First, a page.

Miyoko was standing amidst a great tsunami of homo sapiens, all rushing to get out of their respective workplaces and to finally return home after a grueling and monotonous day of work in the Big Apple. Exactly who or what was waiting in the abodes of this anonymous mass of people was completely unknown, but nevertheless their hurried strides were steady and brisk, and their lethargic faces wore deadly grim expressions, as if something unimaginably horrific were about to happen if they did not get home in the shortest amount of time possible.

Miyoko, petite and barely over five feet tall, found herself struggling to keep pace with this forward-moving wave of people. She wasn’t as much walking as she was running in order to keep up with the swarm. Miyoko started to pant for breath, and her legs began to cramp, sending out a tight and uncomfortable sensation throughout her tiny little body. But despite the discomfort, she could not stop moving; otherwise, she was in the danger of being quite literally stomped to the ground from behind. The Americans were so much bigger and taller than the Japanese. Some of these people seemed almost twice or thrice the size of the average Japanese, and this noticeable difference in stature intimidated Miyoko greatly. She had always been insecure about her size and height, and although she was a fully-grown adult, Miyoko saw herself as a child attempting to masquerade being an adult, and thus felt like a fraud always in the danger of being found out for who she really was. Back home in Japan, her insecurity was less of a problem because people there were generally physically smaller, like herself. Here in America, however, things were a little different. Here, even some of the women were taller than a relatively tall Japanese man, which was frightening, to say the least. This difference in size accentuated Miyoko’s insecurity to a whole new level she had never felt before.

Lost, yet again, in the vicious cycle of depressing and self-sabotaging thoughts, Miyoko suddenly began to feel sorry for herself. She felt pathetic. An almost unbearable feeling of sadness and isolation slowly crept up within her mind. She was living alone in a completely foreign land without anyone that she knew. She did not speak the English language very fluently, and she had trouble understanding and conversing with people. It’s been three months since Miyoko arrived in the States, but so far, she did not have even one person whom she could confidently call a friend. Maybe the lack of friends was due to her shyness, or maybe it was because of the language barrier. Whatever the reason may be, Miyoko was alone and had no one, absolutely no one to rely on for emotional support. She could feel a wave of tears forming behind her eyes. “Who am I? Just what am I doing here?” Miyoko asked herself.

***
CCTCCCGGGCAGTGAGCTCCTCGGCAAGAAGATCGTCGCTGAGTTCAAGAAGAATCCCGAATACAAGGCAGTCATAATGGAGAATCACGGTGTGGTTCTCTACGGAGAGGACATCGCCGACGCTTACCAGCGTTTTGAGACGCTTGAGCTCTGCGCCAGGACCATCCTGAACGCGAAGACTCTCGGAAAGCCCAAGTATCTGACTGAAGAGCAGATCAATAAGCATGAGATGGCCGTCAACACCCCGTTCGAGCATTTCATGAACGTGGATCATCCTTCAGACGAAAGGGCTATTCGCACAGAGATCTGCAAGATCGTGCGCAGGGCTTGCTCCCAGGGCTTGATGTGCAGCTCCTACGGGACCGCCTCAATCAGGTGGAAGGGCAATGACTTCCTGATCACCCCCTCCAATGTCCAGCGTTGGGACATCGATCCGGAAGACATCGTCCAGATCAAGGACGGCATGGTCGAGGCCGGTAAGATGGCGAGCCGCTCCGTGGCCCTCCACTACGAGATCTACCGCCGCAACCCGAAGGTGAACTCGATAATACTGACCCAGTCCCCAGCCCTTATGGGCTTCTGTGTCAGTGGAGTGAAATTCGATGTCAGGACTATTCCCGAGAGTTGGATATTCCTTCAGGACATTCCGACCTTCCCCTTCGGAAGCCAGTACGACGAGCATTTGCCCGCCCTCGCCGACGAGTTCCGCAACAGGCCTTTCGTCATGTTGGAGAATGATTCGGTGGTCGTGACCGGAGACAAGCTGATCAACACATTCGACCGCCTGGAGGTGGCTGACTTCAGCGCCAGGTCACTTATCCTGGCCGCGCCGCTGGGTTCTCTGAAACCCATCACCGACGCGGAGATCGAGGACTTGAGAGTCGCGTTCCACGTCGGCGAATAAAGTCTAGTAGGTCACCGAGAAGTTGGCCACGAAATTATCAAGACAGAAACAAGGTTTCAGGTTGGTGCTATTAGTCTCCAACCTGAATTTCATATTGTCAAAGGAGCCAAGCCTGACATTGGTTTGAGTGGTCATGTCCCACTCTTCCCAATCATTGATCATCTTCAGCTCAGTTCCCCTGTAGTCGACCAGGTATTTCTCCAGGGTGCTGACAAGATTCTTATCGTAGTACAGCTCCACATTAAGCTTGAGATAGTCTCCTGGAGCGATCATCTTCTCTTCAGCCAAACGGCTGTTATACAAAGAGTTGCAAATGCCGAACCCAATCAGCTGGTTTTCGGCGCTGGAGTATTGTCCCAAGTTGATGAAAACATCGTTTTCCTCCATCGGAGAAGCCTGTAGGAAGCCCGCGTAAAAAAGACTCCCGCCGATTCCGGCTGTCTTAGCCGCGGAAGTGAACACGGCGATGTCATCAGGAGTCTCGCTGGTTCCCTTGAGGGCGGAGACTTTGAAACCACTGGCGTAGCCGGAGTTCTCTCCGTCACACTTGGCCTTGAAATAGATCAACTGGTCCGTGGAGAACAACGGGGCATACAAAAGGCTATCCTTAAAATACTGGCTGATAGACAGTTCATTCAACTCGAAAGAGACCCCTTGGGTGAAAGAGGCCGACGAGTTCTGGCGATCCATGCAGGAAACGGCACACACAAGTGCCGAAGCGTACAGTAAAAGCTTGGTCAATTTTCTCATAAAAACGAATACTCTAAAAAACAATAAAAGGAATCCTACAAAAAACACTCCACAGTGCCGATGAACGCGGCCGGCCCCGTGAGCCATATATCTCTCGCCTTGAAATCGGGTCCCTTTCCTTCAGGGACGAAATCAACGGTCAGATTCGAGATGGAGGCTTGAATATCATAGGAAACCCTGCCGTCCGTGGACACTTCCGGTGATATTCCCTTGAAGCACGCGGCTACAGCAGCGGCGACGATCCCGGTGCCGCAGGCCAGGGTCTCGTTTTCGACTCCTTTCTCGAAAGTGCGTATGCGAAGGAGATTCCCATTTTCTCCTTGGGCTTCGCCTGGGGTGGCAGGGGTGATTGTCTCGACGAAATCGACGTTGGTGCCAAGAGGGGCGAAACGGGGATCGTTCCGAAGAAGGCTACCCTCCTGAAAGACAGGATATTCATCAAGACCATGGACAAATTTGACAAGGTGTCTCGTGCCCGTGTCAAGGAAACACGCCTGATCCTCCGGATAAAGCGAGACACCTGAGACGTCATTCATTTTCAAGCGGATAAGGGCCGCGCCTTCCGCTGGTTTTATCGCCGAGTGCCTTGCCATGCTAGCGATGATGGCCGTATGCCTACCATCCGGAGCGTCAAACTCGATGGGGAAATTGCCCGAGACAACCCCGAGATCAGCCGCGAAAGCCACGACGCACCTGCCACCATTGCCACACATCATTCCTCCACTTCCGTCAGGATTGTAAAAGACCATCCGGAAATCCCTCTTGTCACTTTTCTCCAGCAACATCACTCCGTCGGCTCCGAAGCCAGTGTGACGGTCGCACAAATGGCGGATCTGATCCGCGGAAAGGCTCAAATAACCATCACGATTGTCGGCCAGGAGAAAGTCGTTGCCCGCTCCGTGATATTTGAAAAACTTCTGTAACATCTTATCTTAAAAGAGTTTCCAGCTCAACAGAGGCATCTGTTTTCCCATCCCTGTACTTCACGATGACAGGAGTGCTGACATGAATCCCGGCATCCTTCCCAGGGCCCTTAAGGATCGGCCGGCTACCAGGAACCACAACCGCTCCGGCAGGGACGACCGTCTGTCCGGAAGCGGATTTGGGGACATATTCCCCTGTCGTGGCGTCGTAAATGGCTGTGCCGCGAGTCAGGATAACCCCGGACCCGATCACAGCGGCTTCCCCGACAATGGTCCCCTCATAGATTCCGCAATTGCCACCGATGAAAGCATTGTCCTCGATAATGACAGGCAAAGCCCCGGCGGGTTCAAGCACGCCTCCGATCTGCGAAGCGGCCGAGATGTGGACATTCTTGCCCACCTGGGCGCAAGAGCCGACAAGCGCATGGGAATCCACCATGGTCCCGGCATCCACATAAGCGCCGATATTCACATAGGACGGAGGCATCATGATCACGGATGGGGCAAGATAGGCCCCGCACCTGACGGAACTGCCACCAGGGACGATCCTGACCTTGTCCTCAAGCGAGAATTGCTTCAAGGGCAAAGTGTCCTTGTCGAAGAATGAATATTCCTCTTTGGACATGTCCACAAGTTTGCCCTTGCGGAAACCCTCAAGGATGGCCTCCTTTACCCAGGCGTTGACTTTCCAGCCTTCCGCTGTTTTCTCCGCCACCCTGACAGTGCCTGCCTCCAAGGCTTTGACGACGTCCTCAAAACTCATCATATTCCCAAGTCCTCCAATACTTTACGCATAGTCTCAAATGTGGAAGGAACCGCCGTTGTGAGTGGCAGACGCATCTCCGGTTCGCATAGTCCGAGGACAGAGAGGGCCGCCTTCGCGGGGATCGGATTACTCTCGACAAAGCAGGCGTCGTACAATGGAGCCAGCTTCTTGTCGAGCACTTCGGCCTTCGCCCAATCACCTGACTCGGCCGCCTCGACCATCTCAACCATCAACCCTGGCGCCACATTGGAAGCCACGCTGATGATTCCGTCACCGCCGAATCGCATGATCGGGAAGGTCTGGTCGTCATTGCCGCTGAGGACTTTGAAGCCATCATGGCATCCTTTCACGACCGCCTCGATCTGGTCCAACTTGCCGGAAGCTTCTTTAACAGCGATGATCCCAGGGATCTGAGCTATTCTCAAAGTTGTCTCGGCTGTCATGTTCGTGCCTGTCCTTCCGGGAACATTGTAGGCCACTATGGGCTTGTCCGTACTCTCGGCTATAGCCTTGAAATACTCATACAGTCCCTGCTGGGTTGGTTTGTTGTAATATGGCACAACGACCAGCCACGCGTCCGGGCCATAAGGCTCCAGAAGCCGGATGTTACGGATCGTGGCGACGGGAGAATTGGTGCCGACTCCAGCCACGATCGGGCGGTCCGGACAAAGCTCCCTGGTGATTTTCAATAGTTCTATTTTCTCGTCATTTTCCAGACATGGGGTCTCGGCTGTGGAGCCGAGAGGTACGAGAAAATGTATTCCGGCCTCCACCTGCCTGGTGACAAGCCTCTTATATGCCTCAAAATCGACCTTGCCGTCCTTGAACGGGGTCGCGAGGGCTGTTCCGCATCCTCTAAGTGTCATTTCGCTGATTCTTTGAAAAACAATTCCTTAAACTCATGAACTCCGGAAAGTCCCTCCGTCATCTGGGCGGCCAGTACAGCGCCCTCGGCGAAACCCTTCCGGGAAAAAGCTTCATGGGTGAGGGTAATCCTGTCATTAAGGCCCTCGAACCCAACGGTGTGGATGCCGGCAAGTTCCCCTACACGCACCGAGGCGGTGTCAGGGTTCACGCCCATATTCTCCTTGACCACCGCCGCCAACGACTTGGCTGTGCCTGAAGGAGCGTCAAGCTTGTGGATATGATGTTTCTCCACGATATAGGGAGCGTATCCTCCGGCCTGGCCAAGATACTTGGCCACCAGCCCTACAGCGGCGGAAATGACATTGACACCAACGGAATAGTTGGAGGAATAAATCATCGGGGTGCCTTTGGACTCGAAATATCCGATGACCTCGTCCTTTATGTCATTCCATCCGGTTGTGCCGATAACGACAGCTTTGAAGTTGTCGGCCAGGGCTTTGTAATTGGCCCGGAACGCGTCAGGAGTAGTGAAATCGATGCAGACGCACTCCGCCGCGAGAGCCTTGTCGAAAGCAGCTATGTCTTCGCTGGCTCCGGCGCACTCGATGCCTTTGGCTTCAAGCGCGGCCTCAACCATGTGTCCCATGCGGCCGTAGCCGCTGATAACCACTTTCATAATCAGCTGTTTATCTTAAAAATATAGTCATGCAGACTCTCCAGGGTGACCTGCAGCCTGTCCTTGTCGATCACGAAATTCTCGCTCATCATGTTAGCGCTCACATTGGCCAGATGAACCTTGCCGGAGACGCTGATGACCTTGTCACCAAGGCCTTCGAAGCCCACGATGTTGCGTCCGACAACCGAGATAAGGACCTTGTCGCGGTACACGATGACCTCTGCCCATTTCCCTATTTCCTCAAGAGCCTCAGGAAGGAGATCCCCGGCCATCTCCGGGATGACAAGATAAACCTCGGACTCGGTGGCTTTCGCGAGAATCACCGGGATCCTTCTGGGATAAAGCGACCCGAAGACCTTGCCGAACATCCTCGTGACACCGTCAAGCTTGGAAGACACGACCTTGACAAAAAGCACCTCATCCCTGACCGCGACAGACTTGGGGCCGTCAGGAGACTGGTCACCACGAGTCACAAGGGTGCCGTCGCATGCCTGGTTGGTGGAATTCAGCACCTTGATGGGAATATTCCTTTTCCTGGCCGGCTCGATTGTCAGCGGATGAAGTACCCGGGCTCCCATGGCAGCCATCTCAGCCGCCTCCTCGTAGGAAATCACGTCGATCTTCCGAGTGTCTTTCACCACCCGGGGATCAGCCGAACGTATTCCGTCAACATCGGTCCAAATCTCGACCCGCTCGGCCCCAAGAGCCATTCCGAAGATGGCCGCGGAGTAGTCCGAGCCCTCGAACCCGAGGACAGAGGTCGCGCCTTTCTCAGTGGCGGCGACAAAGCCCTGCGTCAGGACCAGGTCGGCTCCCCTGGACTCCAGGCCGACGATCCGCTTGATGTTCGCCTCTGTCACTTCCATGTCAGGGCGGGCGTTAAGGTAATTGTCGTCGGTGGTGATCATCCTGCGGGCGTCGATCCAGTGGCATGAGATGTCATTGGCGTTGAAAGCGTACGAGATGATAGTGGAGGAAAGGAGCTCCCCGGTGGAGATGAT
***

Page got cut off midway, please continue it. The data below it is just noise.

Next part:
Straight out of university, Miyoko had endured four grudging years at a marketing job which she had no passion for and hated. During those years, Miyoko had felt stifled by the strict Japanese working culture. Unreasonably long work hours beyond scheduled work times were a given. Unpaid overtime hours, obnoxious demands from the higher-ups, silencing of employee complaints about the company, and many other grievances strangled and disillusioned the young college graduate. The Japanese even had a specific word for death by overworking, karoshi. Such was the working culture of her industrious homeland. Miyoko had always been a meek and obedient girl, always following the expected, never following her heart, and certainly never taking bold risks. All throughout her life, Miyoko had secretly been dissatisfied with her passivity and her habitual fear of the unknown. She was fed up with being that kind of person and wanted to take her life in a new direction. She had heard from somewhere the expression, “Fortune Favors the Brave.” And so, just like that, Miyoko suddenly decided she wanted to live on her own in a foreign country. She had been frugal with her savings from the marketing job, so she had enough money to last her at least for a time, without asking financial help from her parents. She decided that her new playground would be America, the most powerful and influential nation that the world has ever known, and New York City specifically, the “City That Never Sleeps.” She would forge her new life there, leaving old Miyoko behind, and becoming the person she had always wanted to be: confident, strong, charismatic, bold, adventurous, and, most of all, beautiful. In this new home, Miyoko would break out of her comfortable shell and make new friends and form new hobbies and interests. She would transform into a new person, so much so that nobody back home would be able to recognize her, or so she thought.